The Jalopy Journal
Discussion in 'Traditional Customs' started by Ryan, Nov 6, 2017.
Ryan submitted a new blog post:
Ray Erickson's 1952 Ford
Continue reading the Original Blog Post
Wow - very Cool ride - so great to read stories like this one.
Ray called the car "Whistle Bait" because his wife Joan drew a lot of attention driving this car. He was a fast-talking, car-building sparkplug who built a lot of cool stuff over many decades, and he did it all "on the side" as he was an engraver for Hallmark Cards. A great guy.
I dig this era of Ford/ Merc. I certainly overlooked them for many years. Now I’m building a 53, because I see great potential.
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Here's that "WHISTLE BAIT CUSTOM" article:
Those cars make great Customs, the sedans are easily as good a canvas (if not better) as the hardtops. Great example of the potential in the 52-54.
Love the photo of Ray working (I assume) Lead with a propane torch. Old school.
Doesn’t seem like he’s been gone that long but I suppose the dates do line up. Seems like it was only a few months ago in my head.
He built quite a few radical cars
Here are some bits from a conversation I had with Ray in early 2011, when he was recovering from knee surgery, before the cancer diagnosis:
Ray: Whistle Bait, I chopped it when she [Joan] was gone to the coast, California, with her folks. And she doesn't like it that it [the magazine article] says "She didn't know about it." She knew about it. And I chopped it like you saw me in the one photo there, leading it, there was no body putty back then. Leading the door posts, the B-pillar in the back yard, in my neighbor's yard, in the dark.
Ray [about painting Whistle Bait in the street]: Yea, yea, that compressor . . . cord ran from the upstairs bedroom window, where we rented, went out to the street. It's a diaphragm compressor and in the picture it's sitting on the street in the front of the car. I hadn't chopped it yet, that was '54. Couldn't paint it in the back yard because that was dirt. You painted it on the street and when the cars went by you just stopped and waited until they went past.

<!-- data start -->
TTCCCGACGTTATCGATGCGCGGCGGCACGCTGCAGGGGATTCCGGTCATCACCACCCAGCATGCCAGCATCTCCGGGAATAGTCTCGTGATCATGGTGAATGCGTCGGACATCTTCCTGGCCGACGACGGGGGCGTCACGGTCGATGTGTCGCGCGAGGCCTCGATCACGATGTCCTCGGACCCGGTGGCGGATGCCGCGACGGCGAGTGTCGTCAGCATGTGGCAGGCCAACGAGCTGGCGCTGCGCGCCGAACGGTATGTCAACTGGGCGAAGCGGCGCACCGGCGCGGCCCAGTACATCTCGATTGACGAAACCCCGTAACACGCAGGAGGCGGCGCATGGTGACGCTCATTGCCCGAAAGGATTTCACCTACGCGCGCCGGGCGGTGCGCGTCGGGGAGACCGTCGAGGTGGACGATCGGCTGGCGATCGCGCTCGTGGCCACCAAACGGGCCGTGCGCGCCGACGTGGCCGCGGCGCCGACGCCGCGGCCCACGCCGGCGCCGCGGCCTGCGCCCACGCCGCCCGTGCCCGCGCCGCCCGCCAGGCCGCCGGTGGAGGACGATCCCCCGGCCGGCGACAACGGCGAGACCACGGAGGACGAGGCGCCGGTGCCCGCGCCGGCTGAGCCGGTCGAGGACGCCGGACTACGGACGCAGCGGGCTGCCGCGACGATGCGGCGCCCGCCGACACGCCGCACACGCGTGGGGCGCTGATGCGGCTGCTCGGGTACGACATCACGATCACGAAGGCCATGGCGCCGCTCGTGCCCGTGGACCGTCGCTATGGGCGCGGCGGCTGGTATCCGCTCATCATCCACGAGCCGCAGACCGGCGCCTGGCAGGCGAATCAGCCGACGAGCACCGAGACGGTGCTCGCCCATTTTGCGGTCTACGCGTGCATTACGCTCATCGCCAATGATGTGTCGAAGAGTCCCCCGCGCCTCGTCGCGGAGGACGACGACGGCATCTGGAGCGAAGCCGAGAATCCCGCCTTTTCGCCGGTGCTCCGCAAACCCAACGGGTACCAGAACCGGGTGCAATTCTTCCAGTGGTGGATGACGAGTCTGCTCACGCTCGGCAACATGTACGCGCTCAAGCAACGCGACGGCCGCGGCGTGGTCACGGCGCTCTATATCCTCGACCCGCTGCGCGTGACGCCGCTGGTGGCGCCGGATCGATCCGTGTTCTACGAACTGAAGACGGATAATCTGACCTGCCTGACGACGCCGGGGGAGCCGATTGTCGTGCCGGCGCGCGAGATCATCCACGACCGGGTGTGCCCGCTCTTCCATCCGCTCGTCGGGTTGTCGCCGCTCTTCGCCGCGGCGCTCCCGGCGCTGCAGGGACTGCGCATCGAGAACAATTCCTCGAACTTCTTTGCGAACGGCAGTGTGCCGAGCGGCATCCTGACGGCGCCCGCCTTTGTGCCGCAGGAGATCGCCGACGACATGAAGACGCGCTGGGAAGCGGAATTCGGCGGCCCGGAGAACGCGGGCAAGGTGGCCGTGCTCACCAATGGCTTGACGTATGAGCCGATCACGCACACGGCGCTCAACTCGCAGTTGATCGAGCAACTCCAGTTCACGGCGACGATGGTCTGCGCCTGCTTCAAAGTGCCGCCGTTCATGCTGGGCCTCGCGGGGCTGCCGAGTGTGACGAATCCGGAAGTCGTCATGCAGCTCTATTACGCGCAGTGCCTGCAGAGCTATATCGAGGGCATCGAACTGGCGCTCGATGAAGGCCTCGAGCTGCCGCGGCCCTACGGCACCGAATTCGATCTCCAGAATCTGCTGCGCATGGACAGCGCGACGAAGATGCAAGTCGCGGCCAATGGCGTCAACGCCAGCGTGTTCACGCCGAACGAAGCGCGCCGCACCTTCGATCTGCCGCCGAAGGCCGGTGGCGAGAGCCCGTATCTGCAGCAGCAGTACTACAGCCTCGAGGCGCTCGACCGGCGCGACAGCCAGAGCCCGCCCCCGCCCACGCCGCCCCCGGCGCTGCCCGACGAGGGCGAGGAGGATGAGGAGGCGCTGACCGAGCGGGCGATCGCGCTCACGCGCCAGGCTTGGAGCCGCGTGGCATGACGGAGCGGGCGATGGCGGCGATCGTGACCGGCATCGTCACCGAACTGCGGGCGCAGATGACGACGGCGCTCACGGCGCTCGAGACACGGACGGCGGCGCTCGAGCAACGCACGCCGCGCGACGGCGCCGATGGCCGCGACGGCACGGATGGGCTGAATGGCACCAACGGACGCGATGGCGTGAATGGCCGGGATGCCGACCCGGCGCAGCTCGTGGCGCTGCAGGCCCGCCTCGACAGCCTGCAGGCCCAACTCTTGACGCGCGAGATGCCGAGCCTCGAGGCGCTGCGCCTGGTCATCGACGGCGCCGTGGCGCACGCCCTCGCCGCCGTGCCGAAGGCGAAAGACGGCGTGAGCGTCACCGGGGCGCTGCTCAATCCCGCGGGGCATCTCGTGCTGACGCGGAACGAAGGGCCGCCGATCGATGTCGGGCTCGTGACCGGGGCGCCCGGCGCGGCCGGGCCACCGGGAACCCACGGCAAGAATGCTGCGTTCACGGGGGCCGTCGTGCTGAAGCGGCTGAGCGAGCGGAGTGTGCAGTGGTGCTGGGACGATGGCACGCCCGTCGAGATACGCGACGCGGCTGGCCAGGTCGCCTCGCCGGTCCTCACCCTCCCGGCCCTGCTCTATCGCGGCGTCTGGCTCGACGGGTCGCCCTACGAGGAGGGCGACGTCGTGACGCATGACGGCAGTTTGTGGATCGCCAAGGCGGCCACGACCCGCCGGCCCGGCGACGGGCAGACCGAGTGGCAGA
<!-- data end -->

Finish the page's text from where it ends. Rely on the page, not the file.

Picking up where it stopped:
Ray was born in 1928, so he was a first generation hot rodder and customizer, and he had some great takes on various subjects, flatheads vs. overheads, split manifolds, etc. but what really set him apart was his range of projects that he undertook. He was a prolific amateur customizer, from Devins, to Porsches, to Packards, English Fords, Desotos, motorcycles, yard tractors, you name it. Somebody could do an interesting little book about his love affair with gas-powered machinery. RIP Ray
Nice write up Ryan. I carry Rays funeral service booklet in my club jacket as a reminder of him. I met Ray when I started hanging out with the Misfits Midwest and was lucky enough to be able to chat to Ray most weeks at our clubs meeting. Often Ray would bring photos or articles along, which I would borrow, scan, put em on our website and email him copies. It was fascinating to learn a lot of Hot Rod and Kustom car history around KS and the midwest.
The Misfits submitted him to the KKOA for hall of fame consideration, he was a nominee for 2 years before he passed away, but didn't get the nod. I thought it was a shame as he was more than worthy. But perhaps I am biased.
Here are a couple of pics I didn't notice in the above article and links. The first couple are from The Great Bend, KS, Nats in 1955 showing the 52 Ford in towing a pop up type trailer (a show car and a daily driver!). The next one is from "Rod Builder & Customizer March 1957" which has an article "The 10 Basic Customizing Steps" and features a small photo of the 52's tail light treatment (middle of the 3 tail light photos).
You said it Rikki, Ray was a great guy and a real gentleman!!!
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